Interviews and visits to homeless shelters around the Unites States show the number of homeless veterans from Iraq or Afghanistan so far is limited. Of the last 7,500 homeless veterans served by the VA, 50 had served in Iraq. Keaveney, from New Directions in West Los Angeles, said he is treating two homeless veterans from the Army's elite Ranger battalion at his location. U.S.VETS, the largest organization in the country dedicated to helping homeless veterans, found nine veterans from Iraq or Afghanistan in a quick survey of nine shelters. Others, like the Maryland Center for Veterans Education and Training in Baltimore, said they do not currently have any veterans from Iraq or Afghanistan in their 170 beds set aside for emergency or transitional housing.

Peter Dougherty, director of Homeless Veterans Programs at the VA, said services for veterans at risk of becoming homeless have improved exponentially since the Vietnam era. Over the past 30 years, the VA has expanded from 170 hospitals, adding 850 clinics and 206 veteran centers with an increasing emphasis on mental health. The VA also supports around 300 homeless veteran centers like the ones run by U.S.VETS, a partially non-profit organization.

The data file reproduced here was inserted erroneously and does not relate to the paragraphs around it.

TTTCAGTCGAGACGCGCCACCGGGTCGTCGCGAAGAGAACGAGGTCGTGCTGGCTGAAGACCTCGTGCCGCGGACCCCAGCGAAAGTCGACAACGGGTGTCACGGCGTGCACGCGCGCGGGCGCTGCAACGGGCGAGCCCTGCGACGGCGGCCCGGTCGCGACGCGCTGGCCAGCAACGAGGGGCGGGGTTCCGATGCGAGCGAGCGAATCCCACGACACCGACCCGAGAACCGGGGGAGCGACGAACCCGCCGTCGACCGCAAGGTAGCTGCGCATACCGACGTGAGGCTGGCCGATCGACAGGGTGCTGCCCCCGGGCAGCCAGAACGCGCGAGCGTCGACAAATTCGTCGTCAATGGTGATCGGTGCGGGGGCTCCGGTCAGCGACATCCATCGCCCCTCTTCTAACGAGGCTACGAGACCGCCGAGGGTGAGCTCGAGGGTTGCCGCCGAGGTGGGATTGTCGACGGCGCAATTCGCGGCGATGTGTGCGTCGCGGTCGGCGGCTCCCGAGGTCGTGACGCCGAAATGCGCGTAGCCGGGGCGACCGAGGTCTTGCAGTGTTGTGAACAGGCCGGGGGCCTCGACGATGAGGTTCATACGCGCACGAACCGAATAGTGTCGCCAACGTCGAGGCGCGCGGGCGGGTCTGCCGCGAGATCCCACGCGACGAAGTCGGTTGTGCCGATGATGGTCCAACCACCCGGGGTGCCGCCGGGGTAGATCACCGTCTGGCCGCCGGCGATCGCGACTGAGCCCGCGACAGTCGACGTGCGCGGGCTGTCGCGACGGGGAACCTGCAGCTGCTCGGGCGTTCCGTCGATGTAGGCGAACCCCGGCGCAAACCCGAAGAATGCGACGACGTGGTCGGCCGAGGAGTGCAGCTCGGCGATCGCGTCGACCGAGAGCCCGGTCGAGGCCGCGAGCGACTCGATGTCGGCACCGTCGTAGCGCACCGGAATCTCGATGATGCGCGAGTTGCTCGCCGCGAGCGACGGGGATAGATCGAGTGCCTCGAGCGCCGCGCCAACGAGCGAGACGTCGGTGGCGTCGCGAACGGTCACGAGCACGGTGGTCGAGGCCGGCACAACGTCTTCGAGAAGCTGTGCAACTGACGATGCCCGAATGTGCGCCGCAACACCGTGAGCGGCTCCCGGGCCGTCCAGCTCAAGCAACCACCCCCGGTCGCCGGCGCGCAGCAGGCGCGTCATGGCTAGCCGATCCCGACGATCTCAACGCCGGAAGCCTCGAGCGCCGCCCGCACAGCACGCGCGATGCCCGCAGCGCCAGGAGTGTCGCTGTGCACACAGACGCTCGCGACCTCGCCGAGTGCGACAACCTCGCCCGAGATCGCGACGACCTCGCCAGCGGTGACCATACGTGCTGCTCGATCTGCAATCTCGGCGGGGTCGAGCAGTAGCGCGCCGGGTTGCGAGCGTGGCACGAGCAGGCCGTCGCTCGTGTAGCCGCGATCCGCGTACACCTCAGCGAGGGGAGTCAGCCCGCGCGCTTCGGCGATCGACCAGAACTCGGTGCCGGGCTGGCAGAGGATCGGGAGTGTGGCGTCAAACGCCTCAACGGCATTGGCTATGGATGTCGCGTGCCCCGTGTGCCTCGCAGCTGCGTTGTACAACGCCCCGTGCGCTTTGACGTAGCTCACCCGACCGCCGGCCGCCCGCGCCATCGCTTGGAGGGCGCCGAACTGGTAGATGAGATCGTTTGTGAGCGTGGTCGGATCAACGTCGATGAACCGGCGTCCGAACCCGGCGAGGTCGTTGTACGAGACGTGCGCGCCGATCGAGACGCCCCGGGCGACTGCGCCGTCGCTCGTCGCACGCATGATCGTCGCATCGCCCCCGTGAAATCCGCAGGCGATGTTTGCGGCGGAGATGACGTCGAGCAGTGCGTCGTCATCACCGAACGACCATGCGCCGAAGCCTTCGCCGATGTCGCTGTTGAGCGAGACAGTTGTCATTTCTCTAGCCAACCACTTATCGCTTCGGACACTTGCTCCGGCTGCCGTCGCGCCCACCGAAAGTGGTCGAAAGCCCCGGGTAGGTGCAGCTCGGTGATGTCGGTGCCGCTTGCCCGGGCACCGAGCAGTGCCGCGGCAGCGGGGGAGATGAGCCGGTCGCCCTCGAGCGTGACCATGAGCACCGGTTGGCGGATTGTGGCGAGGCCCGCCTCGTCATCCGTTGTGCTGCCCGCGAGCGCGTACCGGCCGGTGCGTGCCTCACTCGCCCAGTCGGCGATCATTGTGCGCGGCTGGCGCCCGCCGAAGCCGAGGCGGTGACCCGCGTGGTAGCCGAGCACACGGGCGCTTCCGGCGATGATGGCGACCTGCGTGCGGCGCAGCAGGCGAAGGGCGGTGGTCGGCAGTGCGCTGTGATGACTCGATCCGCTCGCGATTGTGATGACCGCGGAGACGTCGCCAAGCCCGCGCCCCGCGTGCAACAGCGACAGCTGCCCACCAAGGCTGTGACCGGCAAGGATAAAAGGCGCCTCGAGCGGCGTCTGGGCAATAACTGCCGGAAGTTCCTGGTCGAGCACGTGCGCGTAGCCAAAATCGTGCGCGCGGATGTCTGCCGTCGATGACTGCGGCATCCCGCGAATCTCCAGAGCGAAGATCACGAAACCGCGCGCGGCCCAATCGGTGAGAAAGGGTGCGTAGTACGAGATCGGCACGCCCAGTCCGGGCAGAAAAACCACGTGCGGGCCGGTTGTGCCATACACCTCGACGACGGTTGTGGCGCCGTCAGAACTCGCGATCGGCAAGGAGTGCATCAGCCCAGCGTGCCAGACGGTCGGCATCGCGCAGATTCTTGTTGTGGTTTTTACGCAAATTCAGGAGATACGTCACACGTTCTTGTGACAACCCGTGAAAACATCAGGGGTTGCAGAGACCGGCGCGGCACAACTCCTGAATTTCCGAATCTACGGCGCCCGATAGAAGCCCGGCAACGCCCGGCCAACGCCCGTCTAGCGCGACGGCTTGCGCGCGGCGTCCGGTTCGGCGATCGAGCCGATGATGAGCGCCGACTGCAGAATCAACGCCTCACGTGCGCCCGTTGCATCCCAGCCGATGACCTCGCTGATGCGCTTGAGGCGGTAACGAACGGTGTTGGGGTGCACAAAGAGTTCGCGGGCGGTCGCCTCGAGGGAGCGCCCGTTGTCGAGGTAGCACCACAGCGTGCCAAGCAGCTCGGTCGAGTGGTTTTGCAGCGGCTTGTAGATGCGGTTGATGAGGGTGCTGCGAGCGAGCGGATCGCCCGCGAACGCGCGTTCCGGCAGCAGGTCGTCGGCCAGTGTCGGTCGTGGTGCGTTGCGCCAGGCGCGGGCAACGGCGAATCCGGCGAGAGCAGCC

"You probably have close to 10 times the access points for service than you did 30 years ago," Dougherty said. "We may be catching a lot of these folks who are coming back with mental illness or substance abuse" before they become homeless in the first place. Dougherty said the VA serves around 100,000 homeless veterans each year.
But Boone's group says that nearly 500,000 veterans are homeless at some point in any given year, so the VA is only serving 20 percent of them.
Roslyn Hannibal-Booker, director of development at the Maryland veterans center in Baltimore, said her organization has begun to get inquiries from veterans from Iraq and their worried families.
"We are preparing for Iraq," Hannibal-Booker said.

Deported to be Mutilated? Make FGM Grounds for Asylum.

Deported to be Mutilated?

Make Female Genital Mutilation Grounds for Asylum